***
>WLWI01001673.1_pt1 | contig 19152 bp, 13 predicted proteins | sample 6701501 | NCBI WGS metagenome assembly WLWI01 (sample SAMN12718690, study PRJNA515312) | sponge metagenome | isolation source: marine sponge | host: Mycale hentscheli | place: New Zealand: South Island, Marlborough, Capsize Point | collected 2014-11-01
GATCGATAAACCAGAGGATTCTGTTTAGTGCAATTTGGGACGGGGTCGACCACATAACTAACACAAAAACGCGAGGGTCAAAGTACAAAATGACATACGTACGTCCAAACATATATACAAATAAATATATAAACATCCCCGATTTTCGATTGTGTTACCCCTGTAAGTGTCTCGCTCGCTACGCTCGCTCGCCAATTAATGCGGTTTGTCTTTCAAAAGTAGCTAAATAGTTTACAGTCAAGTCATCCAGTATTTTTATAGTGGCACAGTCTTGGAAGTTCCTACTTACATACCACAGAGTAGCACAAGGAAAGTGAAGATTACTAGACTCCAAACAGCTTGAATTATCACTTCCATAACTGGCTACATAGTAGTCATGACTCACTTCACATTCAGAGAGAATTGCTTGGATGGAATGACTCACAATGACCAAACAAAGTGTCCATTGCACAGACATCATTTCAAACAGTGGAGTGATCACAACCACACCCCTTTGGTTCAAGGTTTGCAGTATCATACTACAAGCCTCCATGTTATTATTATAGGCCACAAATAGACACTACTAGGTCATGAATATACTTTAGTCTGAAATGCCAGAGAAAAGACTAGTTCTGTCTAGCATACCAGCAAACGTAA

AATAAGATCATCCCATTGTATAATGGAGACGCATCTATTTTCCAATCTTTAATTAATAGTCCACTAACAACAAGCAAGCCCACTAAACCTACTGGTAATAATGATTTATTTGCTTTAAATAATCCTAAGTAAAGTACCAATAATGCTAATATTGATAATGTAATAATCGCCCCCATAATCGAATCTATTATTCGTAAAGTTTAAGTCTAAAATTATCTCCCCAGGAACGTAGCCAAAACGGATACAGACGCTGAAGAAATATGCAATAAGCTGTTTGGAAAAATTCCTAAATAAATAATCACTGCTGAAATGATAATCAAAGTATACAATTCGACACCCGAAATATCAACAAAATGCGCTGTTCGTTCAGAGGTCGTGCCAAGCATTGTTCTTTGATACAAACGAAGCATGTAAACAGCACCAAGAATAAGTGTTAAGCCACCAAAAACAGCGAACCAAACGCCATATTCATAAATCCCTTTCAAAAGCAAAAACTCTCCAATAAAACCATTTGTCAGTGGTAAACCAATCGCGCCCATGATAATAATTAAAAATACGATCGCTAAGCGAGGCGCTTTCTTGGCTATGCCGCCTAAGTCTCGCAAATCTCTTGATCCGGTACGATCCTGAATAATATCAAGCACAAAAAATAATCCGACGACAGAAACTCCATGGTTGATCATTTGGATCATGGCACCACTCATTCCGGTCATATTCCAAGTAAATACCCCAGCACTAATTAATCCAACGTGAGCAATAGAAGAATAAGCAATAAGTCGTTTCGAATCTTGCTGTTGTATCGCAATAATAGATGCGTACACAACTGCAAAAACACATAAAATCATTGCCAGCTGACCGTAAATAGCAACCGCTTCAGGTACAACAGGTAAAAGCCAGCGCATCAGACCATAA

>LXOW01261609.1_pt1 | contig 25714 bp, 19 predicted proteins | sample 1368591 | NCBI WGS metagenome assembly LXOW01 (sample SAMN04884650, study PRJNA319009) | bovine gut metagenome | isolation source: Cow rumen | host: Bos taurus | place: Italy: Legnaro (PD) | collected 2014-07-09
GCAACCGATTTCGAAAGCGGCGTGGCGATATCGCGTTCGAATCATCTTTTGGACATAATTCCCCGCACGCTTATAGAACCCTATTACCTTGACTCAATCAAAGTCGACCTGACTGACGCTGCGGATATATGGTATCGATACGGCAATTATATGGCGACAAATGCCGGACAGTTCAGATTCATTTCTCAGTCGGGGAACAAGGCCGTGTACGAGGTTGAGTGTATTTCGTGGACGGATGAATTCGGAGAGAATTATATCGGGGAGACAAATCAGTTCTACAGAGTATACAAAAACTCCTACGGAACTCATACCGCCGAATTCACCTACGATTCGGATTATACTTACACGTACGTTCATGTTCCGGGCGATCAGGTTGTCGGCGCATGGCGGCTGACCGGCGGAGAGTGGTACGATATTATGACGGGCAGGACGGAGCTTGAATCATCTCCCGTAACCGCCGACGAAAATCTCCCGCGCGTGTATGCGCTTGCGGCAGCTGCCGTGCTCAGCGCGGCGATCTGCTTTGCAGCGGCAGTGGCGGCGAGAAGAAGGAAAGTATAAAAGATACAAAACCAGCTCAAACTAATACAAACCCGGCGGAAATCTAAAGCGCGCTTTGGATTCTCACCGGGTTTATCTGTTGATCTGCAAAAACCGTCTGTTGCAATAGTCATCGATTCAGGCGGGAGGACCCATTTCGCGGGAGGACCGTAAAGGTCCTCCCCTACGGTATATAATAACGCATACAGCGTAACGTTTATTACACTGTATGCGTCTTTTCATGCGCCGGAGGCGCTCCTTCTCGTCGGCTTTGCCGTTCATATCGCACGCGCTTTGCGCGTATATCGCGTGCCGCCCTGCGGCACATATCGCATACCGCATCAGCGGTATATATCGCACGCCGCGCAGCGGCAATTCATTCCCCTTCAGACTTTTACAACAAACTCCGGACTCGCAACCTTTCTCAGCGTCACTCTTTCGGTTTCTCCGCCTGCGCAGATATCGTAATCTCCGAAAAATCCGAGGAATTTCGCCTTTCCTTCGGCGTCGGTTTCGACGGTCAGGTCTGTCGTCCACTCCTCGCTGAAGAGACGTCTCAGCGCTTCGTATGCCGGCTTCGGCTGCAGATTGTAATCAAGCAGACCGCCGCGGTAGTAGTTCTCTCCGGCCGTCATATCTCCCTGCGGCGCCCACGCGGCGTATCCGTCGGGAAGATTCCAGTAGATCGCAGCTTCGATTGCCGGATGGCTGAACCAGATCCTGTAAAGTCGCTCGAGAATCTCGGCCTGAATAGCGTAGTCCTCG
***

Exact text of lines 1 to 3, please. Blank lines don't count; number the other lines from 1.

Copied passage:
>WLWI01001673.1_pt1 | contig 19152 bp, 13 predicted proteins | sample 6701501 | NCBI WGS metagenome assembly WLWI01 (sample SAMN12718690, study PRJNA515312) | sponge metagenome | isolation source: marine sponge | host: Mycale hentscheli | place: New Zealand: South Island, Marlborough, Capsize Point | collected 2014-11-01
GATCGATAAACCAGAGGATTCTGTTTAGTGCAATTTGGGACGGGGTCGACCACATAACTAACACAAAAACGCGAGGGTCAAAGTACAAAATGACATACGTACGTCCAAACATATATACAAATAAATATATAAACATCCCCGATTTTCGATTGTGTTACCCCTGTAAGTGTCTCGCTCGCTACGCTCGCTCGCCAATTAATGCGGTTTGTCTTTCAAAAGTAGCTAAATAGTTTACAGTCAAGTCATCCAGTATTTTTATAGTGGCACAGTCTTGGAAGTTCCTACTTACATACCACAGAGTAGCACAAGGAAAGTGAAGATTACTAGACTCCAAACAGCTTGAATTATCACTTCCATAACTGGCTACATAGTAGTCATGACTCACTTCACATTCAGAGAGAATTGCTTGGATGGAATGACTCACAATGACCAAACAAAGTGTCCATTGCACAGACATCATTTCAAACAGTGGAGTGATCACAACCACACCCCTTTGGTTCAAGGTTTGCAGTATCATACTACAAGCCTCCATGTTATTATTATAGGCCACAAATAGACACTACTAGGTCATGAATATACTTTAGTCTGAAATGCCAGAGAAAAGACTAGTTCTGTCTAGCATACCAGCAAACGTAA

AATAAGATCATCCCATTGTATAATGGAGACGCATCTATTTTCCAATCTTTAATTAATAGTCCACTAACAACAAGCAAGCCCACTAAACCTACTGGTAATAATGATTTATTTGCTTTAAATAATCCTAAGTAAAGTACCAATAATGCTAATATTGATAATGTAATAATCGCCCCCATAATCGAATCTATTATTCGTAAAGTTTAAGTCTAAAATTATCTCCCCAGGAACGTAGCCAAAACGGATACAGACGCTGAAGAAATATGCAATAAGCTGTTTGGAAAAATTCCTAAATAAATAATCACTGCTGAAATGATAATCAAAGTATACAATTCGACACCCGAAATATCAACAAAATGCGCTGTTCGTTCAGAGGTCGTGCCAAGCATTGTTCTTTGATACAAACGAAGCATGTAAACAGCACCAAGAATAAGTGTTAAGCCACCAAAAACAGCGAACCAAACGCCATATTCATAAATCCCTTTCAAAAGCAAAAACTCTCCAATAAAACCATTTGTCAGTGGTAAACCAATCGCGCCCATGATAATAATTAAAAATACGATCGCTAAGCGAGGCGCTTTCTTGGCTATGCCGCCTAAGTCTCGCAAATCTCTTGATCCGGTACGATCCTGAATAATATCAAGCACAAAAAATAATCCGACGACAGAAACTCCATGGTTGATCATTTGGATCATGGCACCACTCATTCCGGTCATATTCCAAGTAAATACCCCAGCACTAATTAATCCAACGTGAGCAATAGAAGAATAAGCAATAAGTCGTTTCGAATCTTGCTGTTGTATCGCAATAATAGATGCGTACACAACTGCAAAAACACATAAAATCATTGCCAGCTGACCGTAAATAGCAACCGCTTCAGGTACAACAGGTAAAAGCCAGCGCATCAGACCATAA